As a band, they decided that they wanted to make a record that maybe didn't sound like so many of their grunge and alt-rock contemporaries. Something with a little more of a timeless sound to it. Something more modulated. It was while they were writing these songs that troubles began. Andrew Scott was recently married, and his wife found herself with a chance to make a career as an actress but needed to move to Toronto for that. For a painter like Scott, that offered far more opportunities than living in the Maritimes, so he was all in.
The rest of the band--particularly Scott’s closest friend in the group, Chris Murphy--felt betrayed. They were JUST getting started. They’d just signed a record contract with a big label...and now one of the guys in the band was moving away? It’s unclear just how deep the animosity ran, but it’s obvious now, looking back, that Scott’s move by itself nearly broke up the band right then, and at the very least caused an undercurrent of mistrust throughout the recording of their second record, Twice Removed.
That record was going to be their first recorded entirely for Geffen, and the record label wanted the band to do it up right. They put forward a huge advance for the record. They enlisted a hot producer, Jim Rondinelli, who’d engineered Matthew Sweet’s breakthrough album Girlfriend. They booked a two month session for the band at Lenny Kravitz’s prestigious Waterfront Studio in New York.
There were recording problems, though. Rondinelli was going through a difficult breakup with a girl and at times seemed distracted to the point of indifference to the recording session (to his credit, Rondinelli pulled together the sessions and did an outstanding mix of the album and it sounds terrific). For their part, the band was bewildered with what to do with two months in a studio with equipment used by Zeppelin and the Stones and REM and Kravitz. They’d recorded Smeared for $1200 in someone’s house in a few days. Murphy--who’d end up writing the majority of the songs for Twice Removed--felt the pressure most acutely. He knew how much money had been staked on the album, and he actually felt guilty about it. What if the record wasn't worth that amount of cash?
When the band finished up their sessions--which could sometimes be tumultuous, given the rift between Scott and the rest of the group--they handed off the mix to their manager, who dutifully presented it to Geffen. That’s when the very real problems began. Geffen eagerly took it in, hopeful to hear their Canadian version of Nirvana. What they heard was something else entirely, because Twice Removed sounds like many things, and none of those things are grunge. The label was nonplussed more than angry at first. What happened to the noisy, loud, fishing province kids who’d recorded Smeared? This sounded like a completely different band.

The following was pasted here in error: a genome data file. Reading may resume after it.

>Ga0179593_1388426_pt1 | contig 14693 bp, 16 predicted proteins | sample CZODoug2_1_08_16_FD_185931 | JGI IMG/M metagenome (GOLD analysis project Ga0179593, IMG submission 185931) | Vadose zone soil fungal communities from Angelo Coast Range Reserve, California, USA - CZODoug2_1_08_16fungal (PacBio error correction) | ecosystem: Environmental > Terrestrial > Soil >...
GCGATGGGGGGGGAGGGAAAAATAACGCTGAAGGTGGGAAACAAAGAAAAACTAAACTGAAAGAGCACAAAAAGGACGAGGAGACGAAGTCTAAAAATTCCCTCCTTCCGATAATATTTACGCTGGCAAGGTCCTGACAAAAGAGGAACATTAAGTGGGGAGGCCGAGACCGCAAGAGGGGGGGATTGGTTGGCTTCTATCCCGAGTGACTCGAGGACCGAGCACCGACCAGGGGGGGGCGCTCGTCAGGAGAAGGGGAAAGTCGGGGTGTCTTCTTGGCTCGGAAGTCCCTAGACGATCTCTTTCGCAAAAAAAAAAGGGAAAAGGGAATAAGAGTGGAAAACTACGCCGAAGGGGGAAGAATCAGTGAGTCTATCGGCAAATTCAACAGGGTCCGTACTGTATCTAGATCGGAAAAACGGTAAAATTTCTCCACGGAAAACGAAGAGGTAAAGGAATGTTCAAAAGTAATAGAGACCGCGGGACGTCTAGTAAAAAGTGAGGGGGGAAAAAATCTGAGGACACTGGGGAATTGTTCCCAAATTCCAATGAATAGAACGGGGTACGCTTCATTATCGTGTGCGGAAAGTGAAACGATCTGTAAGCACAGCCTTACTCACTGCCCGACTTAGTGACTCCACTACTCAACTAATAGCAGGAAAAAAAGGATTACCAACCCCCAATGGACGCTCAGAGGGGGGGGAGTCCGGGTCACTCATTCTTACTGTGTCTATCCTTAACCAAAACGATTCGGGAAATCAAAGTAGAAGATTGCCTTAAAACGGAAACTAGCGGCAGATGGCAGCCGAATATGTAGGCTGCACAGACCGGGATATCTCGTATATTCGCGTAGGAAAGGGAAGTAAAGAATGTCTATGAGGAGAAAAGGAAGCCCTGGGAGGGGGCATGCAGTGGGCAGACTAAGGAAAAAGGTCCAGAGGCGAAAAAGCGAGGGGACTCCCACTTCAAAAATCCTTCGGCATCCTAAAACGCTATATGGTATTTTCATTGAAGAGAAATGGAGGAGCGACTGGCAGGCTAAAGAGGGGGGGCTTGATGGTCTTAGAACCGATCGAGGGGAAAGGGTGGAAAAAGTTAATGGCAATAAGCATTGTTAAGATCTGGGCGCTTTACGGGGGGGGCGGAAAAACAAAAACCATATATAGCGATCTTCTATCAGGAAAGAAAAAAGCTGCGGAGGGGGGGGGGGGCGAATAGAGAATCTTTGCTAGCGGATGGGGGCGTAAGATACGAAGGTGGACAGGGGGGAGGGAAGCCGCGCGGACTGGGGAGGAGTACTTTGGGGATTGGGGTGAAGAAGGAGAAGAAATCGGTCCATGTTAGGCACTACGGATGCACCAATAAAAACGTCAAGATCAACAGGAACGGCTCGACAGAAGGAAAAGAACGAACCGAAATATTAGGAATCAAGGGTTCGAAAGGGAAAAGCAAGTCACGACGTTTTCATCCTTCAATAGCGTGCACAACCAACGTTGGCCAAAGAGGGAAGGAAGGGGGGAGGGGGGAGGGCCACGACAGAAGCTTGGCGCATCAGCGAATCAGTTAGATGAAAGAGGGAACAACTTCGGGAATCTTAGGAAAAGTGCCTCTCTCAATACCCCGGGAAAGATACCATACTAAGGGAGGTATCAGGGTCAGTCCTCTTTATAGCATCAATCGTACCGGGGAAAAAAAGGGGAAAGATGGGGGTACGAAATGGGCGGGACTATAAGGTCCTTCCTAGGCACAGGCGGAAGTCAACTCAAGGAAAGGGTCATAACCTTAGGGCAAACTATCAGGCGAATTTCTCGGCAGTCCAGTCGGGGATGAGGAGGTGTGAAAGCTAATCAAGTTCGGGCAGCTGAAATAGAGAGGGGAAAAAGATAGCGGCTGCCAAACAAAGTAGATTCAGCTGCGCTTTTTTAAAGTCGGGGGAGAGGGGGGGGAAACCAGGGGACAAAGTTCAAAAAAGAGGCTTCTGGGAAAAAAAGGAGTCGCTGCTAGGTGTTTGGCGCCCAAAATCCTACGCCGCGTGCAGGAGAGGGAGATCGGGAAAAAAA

The band’s manager passed on the bad news to the group. The label wanted to spike the record they’d turned in. The band wasn't angry. Being nice Canadian boys that they were, they felt responsible. They’d been given stacks of cash to make a record and they felt like they’d let the label down. While the band discussed amongst themselves how to make things right (maybe re-record a few songs louder? Grungier?) their manager was back on the phone with Geffen, laying down the law. The record was done. The version the label had was the final version. Geffen said no way. The manager then reminded Geffen of a contractual passage that had been meant to give the group the artistic freedom it craved. That clause required the label to put out whatever the band delivered, no matter what. Fine, said the label’s management. We’ll put it out...but we’re not going to market or promote it at all. Geffen also made it clear: following whatever tour the band wanted to do, there would be a long discussion about whether they were going to continue as part of the label.
Sloan were pretty crushed by this. There was nothing defiant in their stance against the label, and Murphy has since expressed the opinion that what they should’ve done was hopped a plane to California, gotten cozy with the angry record executives, and found out what they wanted the record to sound like. Thankfully (it turns out, in retrospect) none of that happened. What did happen was that desultory tour with the Winnebago and Iowa. The band fared a bit better back in Canada doing some touring, but not much. Twice Removed came out in August of 1994. In December of that same year the band sat down in a conference call with Andrew Scott to try to hash out their future. That call ended with the band breaking up, under the mutual satisfaction of Geffen, who weren’t interested in putting out any future records by the group regardless.
Some strange things started happening, though. A number of publications in America, Canada, and Europe began putting that broken, misfit, ill-fitting record that Sloan recorded into their year-end top ten lists. There’s a reason for that, too. Despite the troubled creation--or perhaps because of it--Twice Removed is a tremendous record. You've never heard it? You like melodic, guitar-based rock and roll? Stop reading this now. Go listen to Twice Removed. Seriously.